Some seasonal factors influenced February’s job numbers, particularly in construction, which lost 31,000 jobs due to very cold weather across most of the country. The return to the employment ranks of furloughed federal workers due to January’s partial government shutdown contributed to the lower unemployment rate in February. Both the headline unemployment rate and the U-6—the unemployment rate that includes discouraged workers who have quit looking for jobs and part-time workers seeking full-time employment—saw notable declines.
Overall, the February job report, though sluggish, comports with CBRE’s view that employment growth will slow in the first half of 2019. Still, there were some silver linings in wage growth and office-using jobs. Importantly for commercial real estate, this report does not merit a change to the outlook for Fed policy, though wage inflation at its highest levels in 10 years will give some Fed hawks cause for modest additional concern.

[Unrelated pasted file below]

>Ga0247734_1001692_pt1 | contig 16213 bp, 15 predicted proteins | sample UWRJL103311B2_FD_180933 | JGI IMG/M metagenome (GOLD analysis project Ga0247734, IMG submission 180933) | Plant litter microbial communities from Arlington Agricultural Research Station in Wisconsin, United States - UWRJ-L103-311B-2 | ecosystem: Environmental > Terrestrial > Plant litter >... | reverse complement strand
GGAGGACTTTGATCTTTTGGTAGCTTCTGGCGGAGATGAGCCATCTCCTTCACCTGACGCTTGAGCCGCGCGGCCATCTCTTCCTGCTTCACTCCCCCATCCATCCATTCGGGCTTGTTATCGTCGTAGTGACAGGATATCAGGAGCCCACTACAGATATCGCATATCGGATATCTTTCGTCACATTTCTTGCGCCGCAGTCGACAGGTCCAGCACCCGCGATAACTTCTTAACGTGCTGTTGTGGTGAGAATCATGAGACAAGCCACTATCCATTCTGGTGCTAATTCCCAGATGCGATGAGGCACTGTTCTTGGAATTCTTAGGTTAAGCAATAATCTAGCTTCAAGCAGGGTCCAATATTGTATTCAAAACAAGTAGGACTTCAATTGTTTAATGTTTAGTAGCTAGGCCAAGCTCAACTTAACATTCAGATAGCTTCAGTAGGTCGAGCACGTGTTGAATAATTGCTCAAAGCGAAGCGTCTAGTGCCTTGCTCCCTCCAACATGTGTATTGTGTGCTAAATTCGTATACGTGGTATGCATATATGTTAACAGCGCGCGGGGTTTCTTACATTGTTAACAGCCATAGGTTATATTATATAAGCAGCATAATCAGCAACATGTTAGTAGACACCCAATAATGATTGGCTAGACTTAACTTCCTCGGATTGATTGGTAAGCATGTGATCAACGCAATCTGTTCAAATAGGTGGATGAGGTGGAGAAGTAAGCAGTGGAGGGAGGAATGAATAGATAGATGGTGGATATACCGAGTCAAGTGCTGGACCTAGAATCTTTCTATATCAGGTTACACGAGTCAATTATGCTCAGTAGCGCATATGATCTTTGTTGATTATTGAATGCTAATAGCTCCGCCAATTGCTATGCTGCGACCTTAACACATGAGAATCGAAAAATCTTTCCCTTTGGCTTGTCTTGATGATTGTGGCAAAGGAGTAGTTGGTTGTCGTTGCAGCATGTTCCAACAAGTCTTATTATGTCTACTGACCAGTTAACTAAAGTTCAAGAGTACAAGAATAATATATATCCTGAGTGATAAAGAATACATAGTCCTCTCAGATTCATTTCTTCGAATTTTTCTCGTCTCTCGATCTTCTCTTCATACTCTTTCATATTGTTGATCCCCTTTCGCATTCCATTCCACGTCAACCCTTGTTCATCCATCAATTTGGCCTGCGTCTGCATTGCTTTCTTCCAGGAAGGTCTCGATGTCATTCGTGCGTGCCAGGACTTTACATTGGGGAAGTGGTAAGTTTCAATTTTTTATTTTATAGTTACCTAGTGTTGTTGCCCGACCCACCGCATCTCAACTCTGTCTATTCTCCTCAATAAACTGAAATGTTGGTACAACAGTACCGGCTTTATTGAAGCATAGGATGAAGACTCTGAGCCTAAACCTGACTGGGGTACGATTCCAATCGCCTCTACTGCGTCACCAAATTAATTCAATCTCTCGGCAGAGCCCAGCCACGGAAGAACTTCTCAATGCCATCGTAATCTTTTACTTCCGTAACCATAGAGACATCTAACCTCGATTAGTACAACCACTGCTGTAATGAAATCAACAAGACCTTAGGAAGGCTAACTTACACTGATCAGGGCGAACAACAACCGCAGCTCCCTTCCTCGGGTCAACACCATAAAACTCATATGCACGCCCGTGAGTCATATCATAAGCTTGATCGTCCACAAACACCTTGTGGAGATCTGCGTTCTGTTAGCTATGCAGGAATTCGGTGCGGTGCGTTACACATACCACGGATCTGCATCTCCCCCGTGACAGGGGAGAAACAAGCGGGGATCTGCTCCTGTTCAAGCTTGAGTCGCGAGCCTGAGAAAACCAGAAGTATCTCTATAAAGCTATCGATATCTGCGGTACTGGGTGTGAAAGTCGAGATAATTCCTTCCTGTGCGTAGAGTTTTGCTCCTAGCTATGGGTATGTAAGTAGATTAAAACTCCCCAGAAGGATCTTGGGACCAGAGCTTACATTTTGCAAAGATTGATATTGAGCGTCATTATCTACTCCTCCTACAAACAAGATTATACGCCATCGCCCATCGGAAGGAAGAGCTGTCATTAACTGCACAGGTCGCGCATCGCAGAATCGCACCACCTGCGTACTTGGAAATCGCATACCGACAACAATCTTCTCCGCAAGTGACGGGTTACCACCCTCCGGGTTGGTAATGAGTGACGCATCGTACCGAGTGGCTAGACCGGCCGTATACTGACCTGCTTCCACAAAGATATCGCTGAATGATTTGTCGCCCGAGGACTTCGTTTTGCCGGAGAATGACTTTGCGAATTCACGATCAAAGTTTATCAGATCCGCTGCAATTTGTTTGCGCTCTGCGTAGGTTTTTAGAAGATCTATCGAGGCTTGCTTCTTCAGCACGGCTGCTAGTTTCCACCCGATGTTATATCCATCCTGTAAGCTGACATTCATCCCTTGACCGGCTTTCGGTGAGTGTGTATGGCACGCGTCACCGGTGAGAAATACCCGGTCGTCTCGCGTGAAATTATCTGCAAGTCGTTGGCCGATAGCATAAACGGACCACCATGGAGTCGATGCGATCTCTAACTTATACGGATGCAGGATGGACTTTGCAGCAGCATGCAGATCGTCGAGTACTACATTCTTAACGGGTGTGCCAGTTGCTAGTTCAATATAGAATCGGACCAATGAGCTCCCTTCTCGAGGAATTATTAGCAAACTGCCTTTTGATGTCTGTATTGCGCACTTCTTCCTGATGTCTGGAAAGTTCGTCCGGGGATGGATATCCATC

CBRE expects that moderate job growth will continue in the coming months and overall economic conditions should remain supportive of property market fundamentals.